The myth of 21st-Century Education: Preparing for the age of the machine



I argued previously that a carefully crafted myth about 21st-century education - that the experts know what the learners will need and it will be radically different and defined by market forces - is being propagated (see The myth of 21st-Century Education). As educators, it is important to reject the deterministic overtures of this popular myth and to look at all the different possibilities that exist and could be equally plausible.

At the core of the '21st-century education' myth-making is an assumption about our relationship with technology. We are told that we are at a point of departure in history, which will be much like the past. New technologies - those that can replace humans in intellectually challenging work - would alter how work is done and this would mean a new, 'fourth' for someone keeping the count, the industrial revolution. The social relationships would change as it did last time around - humans would be replaced, most intellectually challenging work would be created, a new breed of supersmart people will rule the world and the rest of us have to coexist with technology. Many, most, of today's jobs, would be obsolete - but there will be a bright future for some of our kids sitting in airconditioned rooms programming the machines. Rest of us will just be the facilitators for smart machines, doing jobs which are too mundane or uneconomical for machines to do - washing the self-driving cars, cleaning the self-mowing lawns and educating the genetically engineered babies.

Indeed, all this is possible and that's not my point. The technologies are several years away to replace humans, going by the current marvel at $16,000 which can fold clothes and put them in categories but can't handle socks. They represent only a poor alternative to humanity's most important jobs - nursing, teaching, mothering - and if anything, seem to challenge the professions which we could do away with anyway, like some of the lawyers, bankers and celebrity reporters (while the investigative ones may thrive). But that is not the point I wish to make.

My point, instead, is that this is just one of many possible futures. And, WE make that choice. This narrative how technology would progress - and therefore, what we should be doing - is a self-serving one, which employs the rhetoric of revolution in the service of the status quo. The unspoken assumption is that the controllers of capital would dictate how technologies would develop, which naturally will mean that the emphasis of technological development would be on replacing human beings. However, this view incorrectly assumes that in that scenario, everything else will remain constant. Technological unemployment wouldn't create populist resentment. We can infinitely create demand by creating debt. There will be no significant climatic change limiting the maximization of agricultural yield. And, the accumulation of wealth and power, facilitated by a corrupt political and financial elite, would continue unchecked.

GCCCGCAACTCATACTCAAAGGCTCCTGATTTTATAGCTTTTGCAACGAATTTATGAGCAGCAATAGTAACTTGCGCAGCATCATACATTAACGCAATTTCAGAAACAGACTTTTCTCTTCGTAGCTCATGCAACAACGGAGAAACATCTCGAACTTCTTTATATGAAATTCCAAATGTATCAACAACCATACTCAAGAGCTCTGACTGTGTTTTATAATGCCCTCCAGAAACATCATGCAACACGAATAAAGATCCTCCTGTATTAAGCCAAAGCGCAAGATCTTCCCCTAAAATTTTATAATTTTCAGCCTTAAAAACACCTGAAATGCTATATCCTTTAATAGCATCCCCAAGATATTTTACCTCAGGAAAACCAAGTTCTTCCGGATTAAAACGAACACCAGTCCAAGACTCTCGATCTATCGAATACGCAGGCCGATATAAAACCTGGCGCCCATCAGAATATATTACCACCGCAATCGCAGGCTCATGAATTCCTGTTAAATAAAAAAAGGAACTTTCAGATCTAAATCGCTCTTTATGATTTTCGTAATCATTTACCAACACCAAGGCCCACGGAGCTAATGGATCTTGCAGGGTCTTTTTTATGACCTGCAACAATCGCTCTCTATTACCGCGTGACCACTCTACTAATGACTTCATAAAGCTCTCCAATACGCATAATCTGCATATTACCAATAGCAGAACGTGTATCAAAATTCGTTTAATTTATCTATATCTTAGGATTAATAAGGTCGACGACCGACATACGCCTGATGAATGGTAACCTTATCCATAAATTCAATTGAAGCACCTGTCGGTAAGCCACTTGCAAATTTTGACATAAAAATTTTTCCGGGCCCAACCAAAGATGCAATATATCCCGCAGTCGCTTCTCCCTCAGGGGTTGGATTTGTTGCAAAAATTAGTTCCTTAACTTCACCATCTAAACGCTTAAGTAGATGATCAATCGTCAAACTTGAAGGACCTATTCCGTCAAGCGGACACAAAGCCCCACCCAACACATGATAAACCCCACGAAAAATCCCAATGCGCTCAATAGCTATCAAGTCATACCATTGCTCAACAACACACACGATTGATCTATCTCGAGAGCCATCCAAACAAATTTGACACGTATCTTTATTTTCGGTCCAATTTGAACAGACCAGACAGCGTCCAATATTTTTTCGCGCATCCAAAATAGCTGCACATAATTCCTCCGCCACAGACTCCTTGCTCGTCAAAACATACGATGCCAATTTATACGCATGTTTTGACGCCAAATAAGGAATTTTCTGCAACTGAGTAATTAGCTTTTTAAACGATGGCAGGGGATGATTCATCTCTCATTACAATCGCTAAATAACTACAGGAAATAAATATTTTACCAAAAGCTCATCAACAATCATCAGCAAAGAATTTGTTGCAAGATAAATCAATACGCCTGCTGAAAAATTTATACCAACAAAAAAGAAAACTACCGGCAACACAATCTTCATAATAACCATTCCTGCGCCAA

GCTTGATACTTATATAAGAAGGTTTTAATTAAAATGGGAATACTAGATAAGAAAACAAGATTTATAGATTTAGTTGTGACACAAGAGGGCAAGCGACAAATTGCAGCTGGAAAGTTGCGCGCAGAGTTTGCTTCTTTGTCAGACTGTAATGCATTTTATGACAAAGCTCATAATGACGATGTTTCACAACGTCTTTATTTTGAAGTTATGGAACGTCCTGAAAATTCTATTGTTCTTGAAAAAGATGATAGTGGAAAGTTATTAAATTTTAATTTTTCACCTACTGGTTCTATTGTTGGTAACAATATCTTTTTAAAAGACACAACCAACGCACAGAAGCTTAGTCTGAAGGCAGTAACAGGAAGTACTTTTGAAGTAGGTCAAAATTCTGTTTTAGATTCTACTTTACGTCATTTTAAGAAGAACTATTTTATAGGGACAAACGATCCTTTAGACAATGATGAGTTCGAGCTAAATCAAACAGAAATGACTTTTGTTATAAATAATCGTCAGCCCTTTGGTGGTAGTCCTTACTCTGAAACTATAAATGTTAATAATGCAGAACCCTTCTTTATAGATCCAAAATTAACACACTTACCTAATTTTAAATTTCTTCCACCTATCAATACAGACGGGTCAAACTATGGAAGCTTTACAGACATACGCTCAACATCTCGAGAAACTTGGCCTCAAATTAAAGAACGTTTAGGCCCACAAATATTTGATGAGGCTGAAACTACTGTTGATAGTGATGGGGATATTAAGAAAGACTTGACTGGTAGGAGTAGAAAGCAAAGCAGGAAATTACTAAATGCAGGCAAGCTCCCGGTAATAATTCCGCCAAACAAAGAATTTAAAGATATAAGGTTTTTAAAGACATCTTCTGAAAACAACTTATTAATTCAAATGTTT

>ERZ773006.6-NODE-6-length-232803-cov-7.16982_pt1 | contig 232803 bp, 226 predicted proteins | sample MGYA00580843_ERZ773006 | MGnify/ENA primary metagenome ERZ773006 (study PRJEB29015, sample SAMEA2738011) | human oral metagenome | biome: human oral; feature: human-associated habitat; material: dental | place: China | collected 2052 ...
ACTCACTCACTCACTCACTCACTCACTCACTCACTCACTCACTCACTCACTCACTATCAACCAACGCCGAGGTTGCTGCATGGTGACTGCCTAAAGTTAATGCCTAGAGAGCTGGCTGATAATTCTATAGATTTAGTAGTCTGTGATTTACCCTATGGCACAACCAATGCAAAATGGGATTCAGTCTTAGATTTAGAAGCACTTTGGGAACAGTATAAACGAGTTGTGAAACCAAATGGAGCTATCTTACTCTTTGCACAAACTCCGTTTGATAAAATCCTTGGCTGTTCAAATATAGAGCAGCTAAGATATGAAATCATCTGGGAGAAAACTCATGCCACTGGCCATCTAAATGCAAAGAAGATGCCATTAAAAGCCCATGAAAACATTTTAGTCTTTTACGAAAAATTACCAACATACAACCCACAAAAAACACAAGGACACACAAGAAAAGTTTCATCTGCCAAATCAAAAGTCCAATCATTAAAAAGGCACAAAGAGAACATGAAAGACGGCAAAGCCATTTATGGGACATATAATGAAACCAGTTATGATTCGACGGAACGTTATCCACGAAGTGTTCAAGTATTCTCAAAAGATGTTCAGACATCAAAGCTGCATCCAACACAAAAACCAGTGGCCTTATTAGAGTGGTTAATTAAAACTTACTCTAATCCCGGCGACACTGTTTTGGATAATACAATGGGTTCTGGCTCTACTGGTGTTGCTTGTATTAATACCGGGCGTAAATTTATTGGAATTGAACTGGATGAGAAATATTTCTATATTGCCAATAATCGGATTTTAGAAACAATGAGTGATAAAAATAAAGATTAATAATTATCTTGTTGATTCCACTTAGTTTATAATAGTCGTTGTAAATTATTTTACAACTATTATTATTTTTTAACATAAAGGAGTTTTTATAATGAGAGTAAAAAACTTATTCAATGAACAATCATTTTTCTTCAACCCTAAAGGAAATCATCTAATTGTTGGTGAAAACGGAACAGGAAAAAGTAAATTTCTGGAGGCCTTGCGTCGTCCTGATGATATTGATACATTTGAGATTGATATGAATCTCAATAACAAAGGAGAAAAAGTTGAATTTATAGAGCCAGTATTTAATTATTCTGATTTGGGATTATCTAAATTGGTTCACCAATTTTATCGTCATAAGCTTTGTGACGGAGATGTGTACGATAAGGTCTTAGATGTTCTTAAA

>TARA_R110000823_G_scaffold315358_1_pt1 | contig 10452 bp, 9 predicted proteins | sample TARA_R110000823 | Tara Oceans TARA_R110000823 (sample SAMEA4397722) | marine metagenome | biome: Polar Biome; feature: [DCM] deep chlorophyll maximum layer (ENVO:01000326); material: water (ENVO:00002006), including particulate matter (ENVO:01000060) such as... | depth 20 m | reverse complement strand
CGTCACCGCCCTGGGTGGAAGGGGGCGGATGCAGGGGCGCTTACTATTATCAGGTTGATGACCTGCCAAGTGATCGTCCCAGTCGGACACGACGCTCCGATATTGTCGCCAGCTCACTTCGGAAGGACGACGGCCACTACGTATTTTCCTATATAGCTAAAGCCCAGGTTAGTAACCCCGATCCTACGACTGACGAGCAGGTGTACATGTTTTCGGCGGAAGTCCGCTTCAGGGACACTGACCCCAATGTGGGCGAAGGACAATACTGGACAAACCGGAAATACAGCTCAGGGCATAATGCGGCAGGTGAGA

However, the development of technology is a function of social and political priorities. We think the next revolutionary stage of progress is self-driving cars because it fits the need of the urban elite and the investors. But put a different hat on and bicycles with wonder-tyres may look like the solution, or even smaller communities replacing major cities! Each of those scenarios represents a different way of organising ourselves and educating our children. 

By presenting the technological future as a given and exhorting the educators to reorganise their practice to make that future happen, the keepers of capital and privilege expect to make the predictions about the future self-fulfilling. But the educator's job should not be to carry out their work in the service of a given agenda but to let their wards to see the possibilities and be a creative agent in building the future. Therefore, it is an educator's responsibility to reject the technological determinism of all those visions of '21st-century education' and rather to aim to educate for mastery of post-technological future. 

It is post-technological as technologies, as they are defined today, are separated from us, invented somewhere else, employed in someone else's benefit and interacting with us only in order to satisfy our consumption or realise our labour. However, technological development in many fields make it evidently possible to make technology an extension of ourselves, constant companions not invented elsewhere but moulded by ourselves. In that form, the objective of technology may not be defined by someone else, and to be at someone else's service, but could be defined at our will - either as individual micro-inventors or participants in democratic collectives. 

If we imagine such a future is possible, the imperatives of 21st-century education change dramatically. It is not just about the laundry list of skills that our students need to live as consumers of and subsidiary producers of technology (making the apps aimed to make trivial jobs, trivial) but agenda-makers, designers and leaders of technological progress. They don't anymore prepare to build shopping apps for self-driving cars but debate whether their communities should have intelligent ambulances and how to fund investments in them. They don't technological environments fo given but look for means to drive the discussion and shape the development. Instead of accepting their presumed fate of being crushed by technology, they engage in a new kind of education that makes them players, not spectators, in technology play.

If the educators' job is to create possibilities, this is what we should be doing. Question the received wisdom, even if it's coming out of fancy conferences, and have faith in our learners. If the world has to be changed, it is they, and us, have to change it.

 

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